Charlene Amoia may not be a household name (yet!) but with roles on Glee, Castle, iCarly and How I Met Your Mother and bigger upcoming projects like American Reunion and The Christmas Pageant with Melissa Gilbert under her belt, this versatile and upbeat actress is definitely making a name for herself.
Recently, though, Charlene took a time out from her busy schedule - and packing for a spur-of-the-moment trip to San Diego - to chat with me about everything from her start in the business and doing whatever it took to break in (and pay the bills), to the biggest things she’s learned from her time in LA.
Why did you want to be an actor?
I was doing some local modeling and through that they had me come in for an audition one day, and I got a real high off of it and . . . it just stayed with me. I took a college acting class, and as soon as I was done with school I decided to move out to LA and try it . . . Everyone in Vegas was like oh, you’re gonna be back in three to six months, but it just really stuck.
The thing that I felt in that first audition never went away . . . It’s like a high - when I was a little girl I loved roller coasters, and still for me acting is like going on a roller coaster - it’s just this thrill that I want to experience over and over again. Nothing really compares to it.
Do you enjoy being more of a character actor or do you want to continue to grow your career and your reach?
That happened initially because as you start as an actor, you’re not in a position to be choosy, so it was just figuring out a way to book whatever role I auditioned for, so I just got really good at doing these characters because I had to if I wanted to work. But I feel like I have a natural quirk to me, I feel like I gravitate towards people who are a little off-center . . . and a lot of my friends are like that . . . I sometimes steal things that [they] do and add them into a character, which makes it a lot more fun than just playing it straight. But that’s not to say I don’t like the regular roles, too; that’s just how it started. I love every job and I just take them as they come, in that I feel like every job I book is in my life [for a reason], so I embrace that at that time.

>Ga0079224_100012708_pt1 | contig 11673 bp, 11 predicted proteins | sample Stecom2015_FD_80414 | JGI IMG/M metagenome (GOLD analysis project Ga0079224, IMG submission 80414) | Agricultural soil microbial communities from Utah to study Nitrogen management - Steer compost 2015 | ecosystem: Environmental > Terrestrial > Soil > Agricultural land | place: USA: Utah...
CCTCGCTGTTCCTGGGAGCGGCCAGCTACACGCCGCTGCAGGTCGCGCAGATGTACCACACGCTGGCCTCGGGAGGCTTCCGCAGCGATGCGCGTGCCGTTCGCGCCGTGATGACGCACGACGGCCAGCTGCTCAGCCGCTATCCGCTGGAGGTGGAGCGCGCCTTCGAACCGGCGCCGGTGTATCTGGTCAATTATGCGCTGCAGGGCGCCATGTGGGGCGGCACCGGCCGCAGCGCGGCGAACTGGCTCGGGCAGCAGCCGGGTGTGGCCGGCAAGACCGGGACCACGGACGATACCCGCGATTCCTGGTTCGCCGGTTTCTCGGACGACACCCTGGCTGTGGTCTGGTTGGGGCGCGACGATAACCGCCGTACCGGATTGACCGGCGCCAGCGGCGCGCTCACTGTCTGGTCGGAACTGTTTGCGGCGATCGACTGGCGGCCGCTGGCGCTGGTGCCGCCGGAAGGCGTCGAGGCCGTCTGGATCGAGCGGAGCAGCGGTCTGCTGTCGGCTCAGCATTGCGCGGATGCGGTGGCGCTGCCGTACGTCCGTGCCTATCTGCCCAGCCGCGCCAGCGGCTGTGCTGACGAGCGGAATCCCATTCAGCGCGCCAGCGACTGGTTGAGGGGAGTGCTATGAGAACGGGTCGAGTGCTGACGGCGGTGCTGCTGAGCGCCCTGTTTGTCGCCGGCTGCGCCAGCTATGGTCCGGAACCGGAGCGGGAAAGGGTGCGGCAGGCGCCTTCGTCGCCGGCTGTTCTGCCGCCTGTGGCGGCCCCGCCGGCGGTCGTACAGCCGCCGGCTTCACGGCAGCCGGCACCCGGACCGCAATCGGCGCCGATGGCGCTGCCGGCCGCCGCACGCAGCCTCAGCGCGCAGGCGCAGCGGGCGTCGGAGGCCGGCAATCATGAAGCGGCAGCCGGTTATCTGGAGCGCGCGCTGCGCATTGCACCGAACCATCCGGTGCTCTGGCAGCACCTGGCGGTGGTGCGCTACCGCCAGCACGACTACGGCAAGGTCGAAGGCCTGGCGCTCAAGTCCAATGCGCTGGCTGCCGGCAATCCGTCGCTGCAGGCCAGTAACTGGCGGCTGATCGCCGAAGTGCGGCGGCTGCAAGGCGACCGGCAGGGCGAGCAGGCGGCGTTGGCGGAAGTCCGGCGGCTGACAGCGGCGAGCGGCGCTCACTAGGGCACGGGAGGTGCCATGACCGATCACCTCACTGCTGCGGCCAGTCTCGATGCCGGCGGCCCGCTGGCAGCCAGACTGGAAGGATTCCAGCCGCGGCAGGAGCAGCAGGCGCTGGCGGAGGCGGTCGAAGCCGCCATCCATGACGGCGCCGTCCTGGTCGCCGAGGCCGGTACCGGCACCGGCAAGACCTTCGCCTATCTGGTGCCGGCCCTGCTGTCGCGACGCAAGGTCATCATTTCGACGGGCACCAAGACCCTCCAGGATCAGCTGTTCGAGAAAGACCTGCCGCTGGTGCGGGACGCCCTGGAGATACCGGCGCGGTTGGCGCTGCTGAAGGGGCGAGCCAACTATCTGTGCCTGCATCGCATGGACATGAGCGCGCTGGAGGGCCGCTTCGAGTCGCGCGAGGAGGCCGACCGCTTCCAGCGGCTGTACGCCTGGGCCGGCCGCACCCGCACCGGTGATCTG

What have been the most exciting and rewarding parts or projects of your career so far?
Two come to my mind, and for different reasons.
My role on The Finder because it was written as a person who I wouldn’t have been cast as . . . I found that to be one of the most exciting because . . . it was a chance to do something I’d never done. And . . . playing that role that was so far from me was challenging on so many levels and when it was over, so rewarding because I did it.
And then my role [as Nurse Bailey] on Glee, because I got to work with these kids from Children’s Hospital. They were so excited to be on the set and to work with them was just a really rewarding experience, and I just felt really lucky to be part of that storyline that day.
What’s the biggest lesson you’ve learned thus far?
I don’t know where this came from or where I learned it, but I feel like the biggest thing I’ve learned is to always come back to what I’ll call “the Buddha within,” if you will, and not look to what other people are doing. I feel like we all have the right answers for us within us if we get quiet long enough to sit and listen and not be influenced by what other people may be saying or doing. That’s something that I always come back to. And I think for acting especially, there is no straight path and there are a million ways to get to the same place. And really the only way you're going to get there is to listen to what is the right path for you. Trusting your gut on [what’s right] . . . so I’m in a place that’s receptive and open.